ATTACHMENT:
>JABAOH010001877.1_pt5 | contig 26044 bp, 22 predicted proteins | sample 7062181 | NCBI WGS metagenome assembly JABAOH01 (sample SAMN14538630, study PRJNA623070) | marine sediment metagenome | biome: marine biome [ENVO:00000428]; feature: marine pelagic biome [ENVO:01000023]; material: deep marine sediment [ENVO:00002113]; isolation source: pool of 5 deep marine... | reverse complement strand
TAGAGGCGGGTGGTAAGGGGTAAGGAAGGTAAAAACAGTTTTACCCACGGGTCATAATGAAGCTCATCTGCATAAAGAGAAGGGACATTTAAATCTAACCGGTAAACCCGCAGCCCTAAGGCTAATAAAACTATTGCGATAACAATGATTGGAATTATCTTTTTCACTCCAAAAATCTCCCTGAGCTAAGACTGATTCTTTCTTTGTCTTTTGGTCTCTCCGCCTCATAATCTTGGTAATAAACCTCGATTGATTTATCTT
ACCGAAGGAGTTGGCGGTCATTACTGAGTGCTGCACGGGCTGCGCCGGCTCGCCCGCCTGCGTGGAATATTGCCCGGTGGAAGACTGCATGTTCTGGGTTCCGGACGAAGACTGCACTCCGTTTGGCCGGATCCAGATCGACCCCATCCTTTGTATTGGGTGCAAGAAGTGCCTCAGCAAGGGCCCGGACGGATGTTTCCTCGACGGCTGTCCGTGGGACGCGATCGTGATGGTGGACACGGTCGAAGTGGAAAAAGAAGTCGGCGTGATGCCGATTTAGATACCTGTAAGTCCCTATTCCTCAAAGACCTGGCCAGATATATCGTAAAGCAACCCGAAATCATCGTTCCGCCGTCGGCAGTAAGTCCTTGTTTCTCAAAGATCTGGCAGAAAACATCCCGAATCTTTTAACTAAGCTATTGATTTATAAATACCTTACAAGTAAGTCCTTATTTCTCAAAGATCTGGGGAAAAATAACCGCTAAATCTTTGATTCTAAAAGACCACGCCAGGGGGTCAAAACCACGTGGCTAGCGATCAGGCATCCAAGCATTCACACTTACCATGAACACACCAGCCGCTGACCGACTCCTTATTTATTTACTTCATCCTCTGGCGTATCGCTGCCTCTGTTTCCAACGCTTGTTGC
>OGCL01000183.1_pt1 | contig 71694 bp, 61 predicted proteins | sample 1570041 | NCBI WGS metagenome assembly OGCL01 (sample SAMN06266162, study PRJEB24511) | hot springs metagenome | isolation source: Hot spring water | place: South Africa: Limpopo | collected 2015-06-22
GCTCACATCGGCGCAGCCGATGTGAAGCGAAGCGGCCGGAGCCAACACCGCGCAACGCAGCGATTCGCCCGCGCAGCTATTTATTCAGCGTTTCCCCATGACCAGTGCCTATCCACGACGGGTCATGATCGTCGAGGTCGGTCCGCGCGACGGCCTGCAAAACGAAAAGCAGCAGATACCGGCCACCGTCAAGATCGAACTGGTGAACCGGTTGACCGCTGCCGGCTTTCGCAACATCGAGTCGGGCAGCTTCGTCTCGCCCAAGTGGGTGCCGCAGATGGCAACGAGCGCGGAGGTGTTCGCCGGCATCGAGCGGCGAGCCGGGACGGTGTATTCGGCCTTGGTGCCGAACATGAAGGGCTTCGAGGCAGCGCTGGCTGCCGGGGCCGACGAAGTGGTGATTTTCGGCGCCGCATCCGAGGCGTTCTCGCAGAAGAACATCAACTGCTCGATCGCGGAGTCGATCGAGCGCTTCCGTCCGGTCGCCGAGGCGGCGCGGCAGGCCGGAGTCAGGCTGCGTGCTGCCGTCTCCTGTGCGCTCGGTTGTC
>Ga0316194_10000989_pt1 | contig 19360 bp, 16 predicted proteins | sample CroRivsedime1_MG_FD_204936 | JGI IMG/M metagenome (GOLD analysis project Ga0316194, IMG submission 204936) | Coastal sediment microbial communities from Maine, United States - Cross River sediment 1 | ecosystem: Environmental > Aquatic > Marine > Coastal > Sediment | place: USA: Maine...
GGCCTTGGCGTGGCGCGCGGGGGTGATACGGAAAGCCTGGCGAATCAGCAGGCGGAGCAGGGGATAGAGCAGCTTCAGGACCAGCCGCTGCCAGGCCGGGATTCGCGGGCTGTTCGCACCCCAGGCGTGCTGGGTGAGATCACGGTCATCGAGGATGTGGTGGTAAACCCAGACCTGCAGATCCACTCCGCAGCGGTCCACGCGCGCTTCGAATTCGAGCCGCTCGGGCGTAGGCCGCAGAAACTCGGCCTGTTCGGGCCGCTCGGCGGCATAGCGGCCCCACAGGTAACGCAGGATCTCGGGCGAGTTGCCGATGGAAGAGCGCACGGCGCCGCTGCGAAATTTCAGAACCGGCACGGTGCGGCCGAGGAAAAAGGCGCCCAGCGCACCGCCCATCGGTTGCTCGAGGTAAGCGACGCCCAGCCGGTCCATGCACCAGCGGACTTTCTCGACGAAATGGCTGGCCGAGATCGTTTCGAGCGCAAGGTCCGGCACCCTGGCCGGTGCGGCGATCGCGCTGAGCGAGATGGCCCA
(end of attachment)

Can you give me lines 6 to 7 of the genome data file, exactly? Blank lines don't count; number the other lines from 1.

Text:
>Ga0316194_10000989_pt1 | contig 19360 bp, 16 predicted proteins | sample CroRivsedime1_MG_FD_204936 | JGI IMG/M metagenome (GOLD analysis project Ga0316194, IMG submission 204936) | Coastal sediment microbial communities from Maine, United States - Cross River sediment 1 | ecosystem: Environmental > Aquatic > Marine > Coastal > Sediment | place: USA: Maine...
GGCCTTGGCGTGGCGCGCGGGGGTGATACGGAAAGCCTGGCGAATCAGCAGGCGGAGCAGGGGATAGAGCAGCTTCAGGACCAGCCGCTGCCAGGCCGGGATTCGCGGGCTGTTCGCACCCCAGGCGTGCTGGGTGAGATCACGGTCATCGAGGATGTGGTGGTAAACCCAGACCTGCAGATCCACTCCGCAGCGGTCCACGCGCGCTTCGAATTCGAGCCGCTCGGGCGTAGGCCGCAGAAACTCGGCCTGTTCGGGCCGCTCGGCGGCATAGCGGCCCCACAGGTAACGCAGGATCTCGGGCGAGTTGCCGATGGAAGAGCGCACGGCGCCGCTGCGAAATTTCAGAACCGGCACGGTGCGGCCGAGGAAAAAGGCGCCCAGCGCACCGCCCATCGGTTGCTCGAGGTAAGCGACGCCCAGCCGGTCCATGCACCAGCGGACTTTCTCGACGAAATGGCTGGCCGAGATCGTTTCGAGCGCAAGGTCCGGCACCCTGGCCGGTGCGGCGATCGCGCTGAGCGAGATGGCCCA